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Part 3 – Anatomy of a Secondary WordPress Loop

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We’ve created a function to Add a List of Posts From a Single Category and we’ve hooked that function to a specific place in Genesis. That’s what we do with all functions, whatever it is we’re trying to do inside of a function, and we hook it into a specific location. So we’ve done that.

Different Ways to Create a Secondary Loop

Now we need to create this query, this secondary loop. There are a couple of different ways to create a secondary loop.

Query String Style

The first way is something that you see reasonably often in examples, although not in any of these examples. But as soon as you get down to the examples of their query variables, you can see that they use a syntax like this ‘author=123’ or ‘author=2,6,17,13,38’ or ‘author__in’ array 2,6. This is called a query string style of defining a query.

The Associative Array Method

The other way is the way that I’ve used here and that we’re going to use consistently. That is the associative array method. So rather than ‘cat’ => 2 we’re saying here’s our array. It’s an associative array and that associative array contains a set of named value pairs.

Using The Associative Array Method

So the name of the first element in the array is ‘cat’ and the value of of that is 2. And now we’re going to start working on complex queries that have lots of parameters.

You could say ‘cat’=2 also works. This is called the query string annotation or the query string method and the problem with it is that if you have multiple things it becomes quite difficult to read. So we are not going to use this method.

Why We’re Using It

We’re going to use a method that’s easy to read which is the second method. And, as I said, it’s this associate of array where we define the property of the first element in the array and then we give that property a value. Then that becomes a variable because this thing called $args equals this.

About Variables

For some of you variables are brand new concept and for those of you for whom variables are a brand new concept, you need to know that variables always begin with a dollar sign ($) in PHP.

This is a variable called $args and we are saying that it is equal to an array of some content, in this case, a content of ‘cat’ with a value of 2. Once we’ve defined the variable, we’ve placed that variable here as the arguments for WP_Query.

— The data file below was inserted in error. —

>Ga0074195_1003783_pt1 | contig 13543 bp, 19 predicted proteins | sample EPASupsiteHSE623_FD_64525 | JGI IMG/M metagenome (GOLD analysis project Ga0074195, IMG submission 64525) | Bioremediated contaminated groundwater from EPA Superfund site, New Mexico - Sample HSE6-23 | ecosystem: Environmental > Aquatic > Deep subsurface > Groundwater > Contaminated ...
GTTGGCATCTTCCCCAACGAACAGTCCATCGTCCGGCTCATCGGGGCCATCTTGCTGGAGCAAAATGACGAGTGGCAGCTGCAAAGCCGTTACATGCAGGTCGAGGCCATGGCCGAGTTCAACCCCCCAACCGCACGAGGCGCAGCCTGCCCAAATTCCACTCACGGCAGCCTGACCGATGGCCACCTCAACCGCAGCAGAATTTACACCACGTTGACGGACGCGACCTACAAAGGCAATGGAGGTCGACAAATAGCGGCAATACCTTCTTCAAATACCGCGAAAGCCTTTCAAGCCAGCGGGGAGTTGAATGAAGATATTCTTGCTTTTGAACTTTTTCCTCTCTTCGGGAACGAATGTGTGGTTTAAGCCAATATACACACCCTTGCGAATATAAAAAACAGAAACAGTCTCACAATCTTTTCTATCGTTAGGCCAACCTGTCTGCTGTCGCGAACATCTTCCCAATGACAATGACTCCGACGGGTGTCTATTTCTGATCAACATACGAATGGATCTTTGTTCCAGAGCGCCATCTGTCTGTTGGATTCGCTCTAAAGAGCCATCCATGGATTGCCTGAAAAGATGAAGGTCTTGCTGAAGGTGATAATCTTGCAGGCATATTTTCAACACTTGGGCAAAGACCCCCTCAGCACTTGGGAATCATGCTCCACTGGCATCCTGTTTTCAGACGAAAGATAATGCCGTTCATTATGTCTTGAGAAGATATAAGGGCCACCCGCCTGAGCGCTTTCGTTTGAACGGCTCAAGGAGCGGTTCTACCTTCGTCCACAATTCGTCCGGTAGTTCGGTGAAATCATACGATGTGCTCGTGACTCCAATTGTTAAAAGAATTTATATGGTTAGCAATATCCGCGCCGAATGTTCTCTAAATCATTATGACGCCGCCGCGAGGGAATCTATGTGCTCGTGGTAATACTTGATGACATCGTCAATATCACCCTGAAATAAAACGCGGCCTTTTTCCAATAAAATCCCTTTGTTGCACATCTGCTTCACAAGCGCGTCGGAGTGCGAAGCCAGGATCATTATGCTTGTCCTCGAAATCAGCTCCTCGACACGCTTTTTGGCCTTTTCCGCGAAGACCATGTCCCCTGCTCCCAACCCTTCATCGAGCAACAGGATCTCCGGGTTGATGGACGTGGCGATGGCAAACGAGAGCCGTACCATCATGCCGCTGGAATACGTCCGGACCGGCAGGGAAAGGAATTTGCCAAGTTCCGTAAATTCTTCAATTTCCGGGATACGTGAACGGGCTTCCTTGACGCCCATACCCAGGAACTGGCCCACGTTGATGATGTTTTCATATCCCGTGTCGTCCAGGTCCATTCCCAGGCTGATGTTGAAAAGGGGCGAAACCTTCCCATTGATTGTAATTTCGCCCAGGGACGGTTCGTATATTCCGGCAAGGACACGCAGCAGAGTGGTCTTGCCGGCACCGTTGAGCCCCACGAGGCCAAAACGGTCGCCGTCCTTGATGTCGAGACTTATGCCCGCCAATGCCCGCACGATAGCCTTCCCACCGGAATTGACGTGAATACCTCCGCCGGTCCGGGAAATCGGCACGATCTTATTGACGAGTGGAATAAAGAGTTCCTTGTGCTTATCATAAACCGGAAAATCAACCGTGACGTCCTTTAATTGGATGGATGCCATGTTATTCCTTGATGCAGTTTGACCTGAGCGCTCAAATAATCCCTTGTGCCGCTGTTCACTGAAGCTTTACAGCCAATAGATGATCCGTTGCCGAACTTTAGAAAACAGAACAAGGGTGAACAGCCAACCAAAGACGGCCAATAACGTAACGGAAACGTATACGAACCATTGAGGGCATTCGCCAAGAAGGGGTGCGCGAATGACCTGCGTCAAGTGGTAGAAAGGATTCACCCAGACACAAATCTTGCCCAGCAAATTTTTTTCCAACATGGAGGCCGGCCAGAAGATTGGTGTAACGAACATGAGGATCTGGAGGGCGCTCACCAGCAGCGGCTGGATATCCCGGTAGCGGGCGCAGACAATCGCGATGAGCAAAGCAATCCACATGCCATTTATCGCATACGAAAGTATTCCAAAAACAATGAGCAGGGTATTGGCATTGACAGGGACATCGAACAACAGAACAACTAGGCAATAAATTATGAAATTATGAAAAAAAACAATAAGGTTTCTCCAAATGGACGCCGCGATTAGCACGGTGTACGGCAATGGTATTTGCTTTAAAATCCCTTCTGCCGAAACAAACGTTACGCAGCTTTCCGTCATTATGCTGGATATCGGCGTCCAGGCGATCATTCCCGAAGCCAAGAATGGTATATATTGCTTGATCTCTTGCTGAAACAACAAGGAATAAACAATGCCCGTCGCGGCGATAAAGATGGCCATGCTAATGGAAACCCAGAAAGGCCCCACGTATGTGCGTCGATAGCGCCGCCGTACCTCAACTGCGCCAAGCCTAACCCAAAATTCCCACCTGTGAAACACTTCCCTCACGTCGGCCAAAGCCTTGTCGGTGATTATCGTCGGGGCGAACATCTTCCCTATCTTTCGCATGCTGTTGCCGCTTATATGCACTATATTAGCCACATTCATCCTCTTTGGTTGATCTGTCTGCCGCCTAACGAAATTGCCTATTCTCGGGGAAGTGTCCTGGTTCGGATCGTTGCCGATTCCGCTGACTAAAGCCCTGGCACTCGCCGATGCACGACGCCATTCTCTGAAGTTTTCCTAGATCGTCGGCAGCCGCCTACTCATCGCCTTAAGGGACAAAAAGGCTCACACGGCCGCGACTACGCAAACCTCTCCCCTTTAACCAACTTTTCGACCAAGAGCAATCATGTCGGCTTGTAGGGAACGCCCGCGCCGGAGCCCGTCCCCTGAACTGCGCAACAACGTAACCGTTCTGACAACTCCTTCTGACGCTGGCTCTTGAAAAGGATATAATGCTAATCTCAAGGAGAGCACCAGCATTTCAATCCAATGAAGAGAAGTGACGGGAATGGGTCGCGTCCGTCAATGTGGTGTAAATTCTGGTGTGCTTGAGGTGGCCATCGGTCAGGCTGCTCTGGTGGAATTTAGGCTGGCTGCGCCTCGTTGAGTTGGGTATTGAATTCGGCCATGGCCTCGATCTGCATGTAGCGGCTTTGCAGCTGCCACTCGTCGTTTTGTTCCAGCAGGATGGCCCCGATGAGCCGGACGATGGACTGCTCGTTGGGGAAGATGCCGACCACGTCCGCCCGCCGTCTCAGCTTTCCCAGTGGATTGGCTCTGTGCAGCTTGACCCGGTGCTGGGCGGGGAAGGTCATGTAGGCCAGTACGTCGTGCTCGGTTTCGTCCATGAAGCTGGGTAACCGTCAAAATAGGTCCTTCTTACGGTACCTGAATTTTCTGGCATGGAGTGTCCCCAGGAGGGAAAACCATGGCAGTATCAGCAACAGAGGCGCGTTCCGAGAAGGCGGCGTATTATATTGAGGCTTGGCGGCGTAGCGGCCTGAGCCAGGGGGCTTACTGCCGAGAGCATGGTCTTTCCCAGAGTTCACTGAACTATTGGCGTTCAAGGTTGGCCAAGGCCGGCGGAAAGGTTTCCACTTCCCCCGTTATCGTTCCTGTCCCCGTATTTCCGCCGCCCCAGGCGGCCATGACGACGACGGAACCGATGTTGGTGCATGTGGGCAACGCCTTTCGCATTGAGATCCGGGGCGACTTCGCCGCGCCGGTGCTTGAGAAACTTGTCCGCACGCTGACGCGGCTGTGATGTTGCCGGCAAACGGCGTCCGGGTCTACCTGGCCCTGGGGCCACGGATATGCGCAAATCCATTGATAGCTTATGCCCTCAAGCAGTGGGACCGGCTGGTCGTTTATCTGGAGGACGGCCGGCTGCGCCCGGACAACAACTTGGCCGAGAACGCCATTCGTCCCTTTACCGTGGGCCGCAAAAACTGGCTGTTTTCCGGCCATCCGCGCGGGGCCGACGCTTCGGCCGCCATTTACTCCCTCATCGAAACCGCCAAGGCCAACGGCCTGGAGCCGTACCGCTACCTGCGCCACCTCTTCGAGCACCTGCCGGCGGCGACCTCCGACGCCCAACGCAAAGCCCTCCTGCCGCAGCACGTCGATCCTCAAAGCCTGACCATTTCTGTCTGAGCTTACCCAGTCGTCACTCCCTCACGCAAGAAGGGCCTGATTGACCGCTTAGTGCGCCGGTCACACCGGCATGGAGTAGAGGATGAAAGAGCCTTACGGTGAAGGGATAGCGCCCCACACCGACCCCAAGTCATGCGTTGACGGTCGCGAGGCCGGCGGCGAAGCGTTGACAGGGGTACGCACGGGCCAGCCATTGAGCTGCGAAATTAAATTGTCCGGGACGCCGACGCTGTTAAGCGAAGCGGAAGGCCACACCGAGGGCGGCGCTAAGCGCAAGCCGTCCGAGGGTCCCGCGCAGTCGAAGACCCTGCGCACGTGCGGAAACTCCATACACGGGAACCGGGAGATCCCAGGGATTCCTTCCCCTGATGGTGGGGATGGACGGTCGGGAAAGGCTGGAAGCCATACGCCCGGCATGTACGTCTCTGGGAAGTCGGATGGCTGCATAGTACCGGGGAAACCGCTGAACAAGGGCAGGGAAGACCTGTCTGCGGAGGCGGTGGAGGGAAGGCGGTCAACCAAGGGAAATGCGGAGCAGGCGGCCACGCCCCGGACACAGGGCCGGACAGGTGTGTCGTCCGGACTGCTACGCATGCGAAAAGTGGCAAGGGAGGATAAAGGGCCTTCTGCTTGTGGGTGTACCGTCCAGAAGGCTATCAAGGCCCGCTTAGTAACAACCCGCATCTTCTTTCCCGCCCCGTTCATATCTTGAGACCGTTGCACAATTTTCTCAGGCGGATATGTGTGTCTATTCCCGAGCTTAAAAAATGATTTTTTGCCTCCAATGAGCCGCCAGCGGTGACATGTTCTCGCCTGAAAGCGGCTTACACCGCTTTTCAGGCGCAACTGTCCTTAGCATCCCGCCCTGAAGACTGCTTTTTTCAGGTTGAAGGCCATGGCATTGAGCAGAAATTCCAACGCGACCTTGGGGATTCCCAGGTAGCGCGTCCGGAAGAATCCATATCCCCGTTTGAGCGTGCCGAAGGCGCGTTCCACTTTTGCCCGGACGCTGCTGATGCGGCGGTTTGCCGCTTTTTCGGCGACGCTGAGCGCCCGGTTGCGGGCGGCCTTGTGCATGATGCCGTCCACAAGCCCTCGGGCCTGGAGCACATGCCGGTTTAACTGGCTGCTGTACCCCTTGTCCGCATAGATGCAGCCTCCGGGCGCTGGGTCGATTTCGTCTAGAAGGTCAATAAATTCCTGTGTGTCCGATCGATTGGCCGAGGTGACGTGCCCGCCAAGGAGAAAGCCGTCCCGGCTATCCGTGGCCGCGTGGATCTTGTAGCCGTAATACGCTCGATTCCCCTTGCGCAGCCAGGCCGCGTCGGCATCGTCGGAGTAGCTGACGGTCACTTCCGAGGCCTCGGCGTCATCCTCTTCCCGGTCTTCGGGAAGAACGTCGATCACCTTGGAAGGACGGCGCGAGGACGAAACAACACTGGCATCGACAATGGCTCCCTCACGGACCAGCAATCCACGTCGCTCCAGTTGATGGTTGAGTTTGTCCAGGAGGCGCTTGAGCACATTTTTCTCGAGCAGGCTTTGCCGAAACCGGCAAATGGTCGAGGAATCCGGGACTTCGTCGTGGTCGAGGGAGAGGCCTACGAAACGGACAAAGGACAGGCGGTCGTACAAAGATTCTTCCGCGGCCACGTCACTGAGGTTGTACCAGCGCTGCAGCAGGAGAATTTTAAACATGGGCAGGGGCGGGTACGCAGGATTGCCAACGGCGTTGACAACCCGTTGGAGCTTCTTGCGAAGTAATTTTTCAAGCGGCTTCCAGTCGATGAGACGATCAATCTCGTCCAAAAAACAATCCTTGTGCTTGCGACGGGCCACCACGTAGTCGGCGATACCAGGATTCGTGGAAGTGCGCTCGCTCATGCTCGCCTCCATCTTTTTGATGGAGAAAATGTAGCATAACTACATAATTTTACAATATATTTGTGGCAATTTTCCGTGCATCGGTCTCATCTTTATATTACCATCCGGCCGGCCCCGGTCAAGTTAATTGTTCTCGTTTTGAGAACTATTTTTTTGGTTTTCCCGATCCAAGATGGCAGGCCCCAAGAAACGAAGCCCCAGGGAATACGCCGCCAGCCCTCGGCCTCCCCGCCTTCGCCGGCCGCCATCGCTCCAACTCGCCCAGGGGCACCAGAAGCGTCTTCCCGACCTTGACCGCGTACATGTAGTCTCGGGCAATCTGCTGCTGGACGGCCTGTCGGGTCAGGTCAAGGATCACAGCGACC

Parameters of a WordPress Query

This seems kind of innocuous but what the majority of the documentation here is about are about the parameters of the query. So you have Author Parameters, Category Parameters, Tag Parameters, Taxonomy Parameters, Search Parameters, Post and Page Parameters, Password Parameters, Type Parameters, Pagination Parameters, Order By Parameters.

Order By Example

Let’s look at Order By for example. This has just changed in the latest version of WordPress because Order By has become quite a bit more interesting now than it used to be. Order By has essentially two pieces. It’s Order By and then you can choose what you want to order it by, like alphabetically by title and then the order whether it’s ascending or descending.

You can do it alphabetically by name which in this case, is the post slug rather than the post title. You can order it by date or the date it was modified or the author name, or the id. You can order it by random. There are all kinds of ways in which you can order these things but these are order by title, order descending and these are query parameters.

Full Reference to Query Parameters

Your full reference to query parameters exists right here in the wordpress.org codex under Class Reference/WP Query.

Display Posts By Specific Category

So if you want to find out how to display all the posts of a specific category then you can go to the Category Parameters. It has essentially these 5 elements, Category or ‘cat’. And ‘cat’ can either take a single number or it can take an array of numbers but those numbers are the category id.